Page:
4 books, 1 bell: Bryant Day opens reading year

Vice President, Emily and Richard Smucker Chair for Education, Matt Ewalt, holds up one of the CLSC selections for 2020, “In the Country of Women” written by Susan Straight, during the annual Bryant Day ceremony on Saturday, August 17, 2019 in front of the Miller Bell Tower.

Last Saturday, backdropped by the Miller Bell Tower and surrounded by a flock of literary-minded Chautauquans, Director of Literary Arts Atom Atkinson gave Vice President and Emily and Richard Smucker Chair for Education Matt Ewalt a gift.

Make that four gifts. 

During the Bryant Day ceremony — an event that marks the official beginning of the new reading year for the Chautauqua Literary and Scientific Circle — Atkinson and Ewalt unveiled four 2020 CLSC books after a brief service of songs and call and response. Named in honor of William Cullen Bryant and his support for the CLSC, the annual exercises began with a poem written by Grace Livingston Hill-Lutz and read by Alumni Association of the CLSC President Dick Karslake.

“Fling wide your music, deep-toned bell, / From out your woodland tower!” Karslake read. “Ring, clear, sweet bell, the story tell! / Proclaim the opening hour.”

Next, the group sang “From Age to Age They Gather” to the tune of “Battle Hymn of the Republic” and participated in a call and response led by Ewalt.

“It is a good book which is opened with expectation and closed with profit,” Chautauquans said, reading their prescribed lines from their programs.

“All that humankind has done, thought, gained or been, is lying, as in magic preservation, in the pages of books,” Ewalt read. “They are our chosen possessions.”

Finally, after singing a short hymn to the tune of “My Country Tis of Thee” along with those gathered, Atkinson and Ewalt moved forward with the unwrapping reveal.

“Do I open the card in front of everyone?” Ewalt asked.

Inside was the CLSC’s 2020 reading year theme: “This Land” — an exploration of the “many resonances” of this land and other lands in the tradition of environmental writing, immigrant or refugee narratives, geopolitics and beyond.

“From nation-states to natural landscapes, from borderlands to homelands, our social and scientific understandings of land have literary significance that spans culture and era,” Ewalt read.

“I think it’s a train set,” one Chautauquan said, as Ewalt peeled away the colorful wrapping paper from the first book of the 2020 CLSC season. His efforts uncovered The Heartbeat of Wounded Knee: Native America from 1890 to the Present, by David Treuer, an anthropologist and professor. Treuer, who is Ojibwe from the Leech Lake Reservation, will present his comprehensive book of American Indian history at Chautauqua Institution on Thursday, Aug. 20, 2020, during Week Eight, “Reframing the Constitution.”

The Heartbeat of Wounded Knee is the essential, intimate story of a resilient people in a transformative era,” Atkinson said.

The next gift was In the Country of Women, a memoir by Susan Straight, that Atkinson described as “a valuable social history and a personal narrative that reads like a love song to America and indomitable women.” The multiracial and transnational account of a sprawling family tree is a tribute to the Straights’ forebears, as well as a piece of history for her daughters. The author will present on Thursday, July 30, 2020, during Week Five, “The Women’s Vote Centennial and Beyond.”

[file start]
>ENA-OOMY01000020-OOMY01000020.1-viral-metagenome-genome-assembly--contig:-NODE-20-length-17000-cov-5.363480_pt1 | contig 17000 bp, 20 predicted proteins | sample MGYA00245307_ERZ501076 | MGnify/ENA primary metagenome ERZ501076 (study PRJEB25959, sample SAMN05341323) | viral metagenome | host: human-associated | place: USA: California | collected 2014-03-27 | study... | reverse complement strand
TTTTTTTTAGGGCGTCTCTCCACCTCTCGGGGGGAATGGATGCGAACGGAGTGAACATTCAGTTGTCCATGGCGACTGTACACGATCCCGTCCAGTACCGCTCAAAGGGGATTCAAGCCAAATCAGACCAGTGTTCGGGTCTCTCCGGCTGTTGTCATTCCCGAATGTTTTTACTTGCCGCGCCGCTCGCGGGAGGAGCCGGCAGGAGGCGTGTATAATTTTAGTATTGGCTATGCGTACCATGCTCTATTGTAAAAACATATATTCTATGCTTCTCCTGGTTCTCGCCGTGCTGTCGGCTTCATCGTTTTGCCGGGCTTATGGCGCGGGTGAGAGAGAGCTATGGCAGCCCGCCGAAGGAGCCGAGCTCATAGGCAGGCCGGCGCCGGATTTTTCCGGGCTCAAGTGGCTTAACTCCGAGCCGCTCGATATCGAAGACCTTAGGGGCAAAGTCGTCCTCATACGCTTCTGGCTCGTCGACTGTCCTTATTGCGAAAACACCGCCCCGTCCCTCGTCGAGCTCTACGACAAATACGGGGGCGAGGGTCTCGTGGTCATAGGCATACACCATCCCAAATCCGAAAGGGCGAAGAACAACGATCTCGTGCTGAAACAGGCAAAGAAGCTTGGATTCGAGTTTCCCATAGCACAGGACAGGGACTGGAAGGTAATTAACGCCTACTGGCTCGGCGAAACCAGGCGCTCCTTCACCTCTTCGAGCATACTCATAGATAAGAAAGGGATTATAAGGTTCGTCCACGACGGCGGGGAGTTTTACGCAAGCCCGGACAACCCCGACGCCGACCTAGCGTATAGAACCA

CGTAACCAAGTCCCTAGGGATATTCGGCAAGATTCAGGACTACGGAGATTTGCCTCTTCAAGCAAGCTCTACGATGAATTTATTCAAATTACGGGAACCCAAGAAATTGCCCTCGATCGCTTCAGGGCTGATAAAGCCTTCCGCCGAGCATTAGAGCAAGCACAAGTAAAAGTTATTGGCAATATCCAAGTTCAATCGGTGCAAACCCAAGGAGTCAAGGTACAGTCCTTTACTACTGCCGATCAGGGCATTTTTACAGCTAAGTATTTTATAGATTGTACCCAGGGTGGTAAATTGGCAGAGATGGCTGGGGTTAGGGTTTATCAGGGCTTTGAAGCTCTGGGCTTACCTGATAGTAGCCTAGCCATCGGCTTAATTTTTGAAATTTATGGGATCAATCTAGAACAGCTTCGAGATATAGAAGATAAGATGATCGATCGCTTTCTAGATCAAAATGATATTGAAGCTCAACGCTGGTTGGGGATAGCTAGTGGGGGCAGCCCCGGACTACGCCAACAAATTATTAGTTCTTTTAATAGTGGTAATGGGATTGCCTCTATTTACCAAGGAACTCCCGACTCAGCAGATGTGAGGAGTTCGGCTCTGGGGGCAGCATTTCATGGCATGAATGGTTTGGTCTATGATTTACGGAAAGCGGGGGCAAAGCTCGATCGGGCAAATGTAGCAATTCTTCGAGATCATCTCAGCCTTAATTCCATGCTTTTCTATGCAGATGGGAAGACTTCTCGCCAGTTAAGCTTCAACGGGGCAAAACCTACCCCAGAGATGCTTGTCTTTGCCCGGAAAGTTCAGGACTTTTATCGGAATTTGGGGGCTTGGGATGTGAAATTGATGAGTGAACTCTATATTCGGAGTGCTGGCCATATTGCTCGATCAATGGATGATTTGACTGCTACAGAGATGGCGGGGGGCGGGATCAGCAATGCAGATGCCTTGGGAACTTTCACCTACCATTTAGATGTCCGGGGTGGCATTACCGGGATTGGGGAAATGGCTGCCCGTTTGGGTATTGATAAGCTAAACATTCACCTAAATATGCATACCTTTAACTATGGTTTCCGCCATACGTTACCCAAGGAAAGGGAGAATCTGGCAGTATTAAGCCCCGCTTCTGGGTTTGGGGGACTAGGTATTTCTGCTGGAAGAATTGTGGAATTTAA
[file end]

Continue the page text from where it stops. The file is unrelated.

The Displaced: Refugee Writers on Refugee Lives was Atkinson’s third present to Ewalt — a collection of essays from 19 refugee writers, including one from 2018 CLSC author Kao Kalia Yang, edited by Pulitzer Prize-winning writer Viet Thanh Nguyen, himself a refugee. Proceeds from sales of the book support the International Rescue Committee.

Atkinson called the book “a powerful dispatch from the individual lives from behind current headlines,” that imagines trauma, identity and home in the face of a humanitarian crisis.” Nguyen will give his CLSC Author Presentation on Thursday, Aug. 27, 2020, during Week Nine, “The Future We Want, the World We Need: Collective Action for Tomorrow’s Challenges,” a week in partnership with the United Nations Foundation.

The final CLSC edition revealed at Bryant Day was We Cast a Shadow, a satirical novel by Maurice Carlos Ruffin about race and a father’s love for his biracial son. Ruffin will present on Thursday, Aug. 14, 2020, during Week Seven, “The Science of Us.”

“This electrifying, hallucinatory novel is at once a keen satire of surviving racism in America and a profoundly moving family story,” said Atkinson, comparing Ruffin’s work to Ralph Ellison, Franz Kafka and Vladimir Nabokov.

“There’s nothing more in the bag,” Ewalt said as the ceremony concluded. And with that, CLSC Class of 2019 graduates and alumni lined up to reach up and pull the rope that would ring the bell that overlooked Bryant Day. 

Atkinson, a member of the CLSC Class of 2019, took part in the storied tradition.

“It was a nice reminder at the end of the season that I did graduate this year and took part in one of the most important traditions there is at Chautauqua,” they said. “It can be easy to forget that inside a season as soon as Recognition Day is over, because I’m back at work. But this was a nice reminder.”

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The author Amy Guay

Hailing from coastal Sarasota, Florida, and Nantucket, Massachusetts, Amy Guay is excited to live near yet another significant body of water while she spends her summer as the Daily’s literary arts reporter. A fresh Georgetown University graduate, Amy has an extensive background in absorbing free or discounted art and then writing about it. Her favorite book is Olive Kitteridge by Elizabeth Strout.